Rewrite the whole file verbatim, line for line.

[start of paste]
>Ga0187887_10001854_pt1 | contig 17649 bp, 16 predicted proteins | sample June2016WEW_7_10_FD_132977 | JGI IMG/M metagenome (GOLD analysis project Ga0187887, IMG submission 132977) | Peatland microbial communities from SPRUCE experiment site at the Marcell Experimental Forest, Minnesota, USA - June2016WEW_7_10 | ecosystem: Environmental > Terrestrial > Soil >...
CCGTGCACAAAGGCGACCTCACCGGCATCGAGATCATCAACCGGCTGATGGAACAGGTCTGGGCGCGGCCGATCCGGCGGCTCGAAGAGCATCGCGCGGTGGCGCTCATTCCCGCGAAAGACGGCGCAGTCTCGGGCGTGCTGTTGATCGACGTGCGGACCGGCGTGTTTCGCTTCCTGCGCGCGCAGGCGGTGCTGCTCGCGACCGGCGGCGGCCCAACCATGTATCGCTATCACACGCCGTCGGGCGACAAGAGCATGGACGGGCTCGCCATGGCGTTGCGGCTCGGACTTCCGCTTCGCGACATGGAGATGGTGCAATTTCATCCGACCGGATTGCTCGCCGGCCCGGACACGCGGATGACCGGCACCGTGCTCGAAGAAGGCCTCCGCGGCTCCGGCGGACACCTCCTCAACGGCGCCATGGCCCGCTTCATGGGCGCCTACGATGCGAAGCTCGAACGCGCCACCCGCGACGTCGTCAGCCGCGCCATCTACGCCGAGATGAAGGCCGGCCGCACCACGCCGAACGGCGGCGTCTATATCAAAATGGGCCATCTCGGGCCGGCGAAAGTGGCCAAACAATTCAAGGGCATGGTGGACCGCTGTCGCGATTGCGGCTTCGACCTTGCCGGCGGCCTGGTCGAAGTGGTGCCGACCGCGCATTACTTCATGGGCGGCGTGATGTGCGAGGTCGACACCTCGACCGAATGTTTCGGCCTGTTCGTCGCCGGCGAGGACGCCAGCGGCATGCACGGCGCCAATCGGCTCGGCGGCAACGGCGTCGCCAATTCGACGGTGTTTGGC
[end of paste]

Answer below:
>Ga0187887_10001854_pt1 | contig 17649 bp, 16 predicted proteins | sample June2016WEW_7_10_FD_132977 | JGI IMG/M metagenome (GOLD analysis project Ga0187887, IMG submission 132977) | Peatland microbial communities from SPRUCE experiment site at the Marcell Experimental Forest, Minnesota, USA - June2016WEW_7_10 | ecosystem: Environmental > Terrestrial > Soil >...
CCGTGCACAAAGGCGACCTCACCGGCATCGAGATCATCAACCGGCTGATGGAACAGGTCTGGGCGCGGCCGATCCGGCGGCTCGAAGAGCATCGCGCGGTGGCGCTCATTCCCGCGAAAGACGGCGCAGTCTCGGGCGTGCTGTTGATCGACGTGCGGACCGGCGTGTTTCGCTTCCTGCGCGCGCAGGCGGTGCTGCTCGCGACCGGCGGCGGCCCAACCATGTATCGCTATCACACGCCGTCGGGCGACAAGAGCATGGACGGGCTCGCCATGGCGTTGCGGCTCGGACTTCCGCTTCGCGACATGGAGATGGTGCAATTTCATCCGACCGGATTGCTCGCCGGCCCGGACACGCGGATGACCGGCACCGTGCTCGAAGAAGGCCTCCGCGGCTCCGGCGGACACCTCCTCAACGGCGCCATGGCCCGCTTCATGGGCGCCTACGATGCGAAGCTCGAACGCGCCACCCGCGACGTCGTCAGCCGCGCCATCTACGCCGAGATGAAGGCCGGCCGCACCACGCCGAACGGCGGCGTCTATATCAAAATGGGCCATCTCGGGCCGGCGAAAGTGGCCAAACAATTCAAGGGCATGGTGGACCGCTGTCGCGATTGCGGCTTCGACCTTGCCGGCGGCCTGGTCGAAGTGGTGCCGACCGCGCATTACTTCATGGGCGGCGTGATGTGCGAGGTCGACACCTCGACCGAATGTTTCGGCCTGTTCGTCGCCGGCGAGGACGCCAGCGGCATGCACGGCGCCAATCGGCTCGGCGGCAACGGCGTCGCCAATTCGACGGTGTTTGGC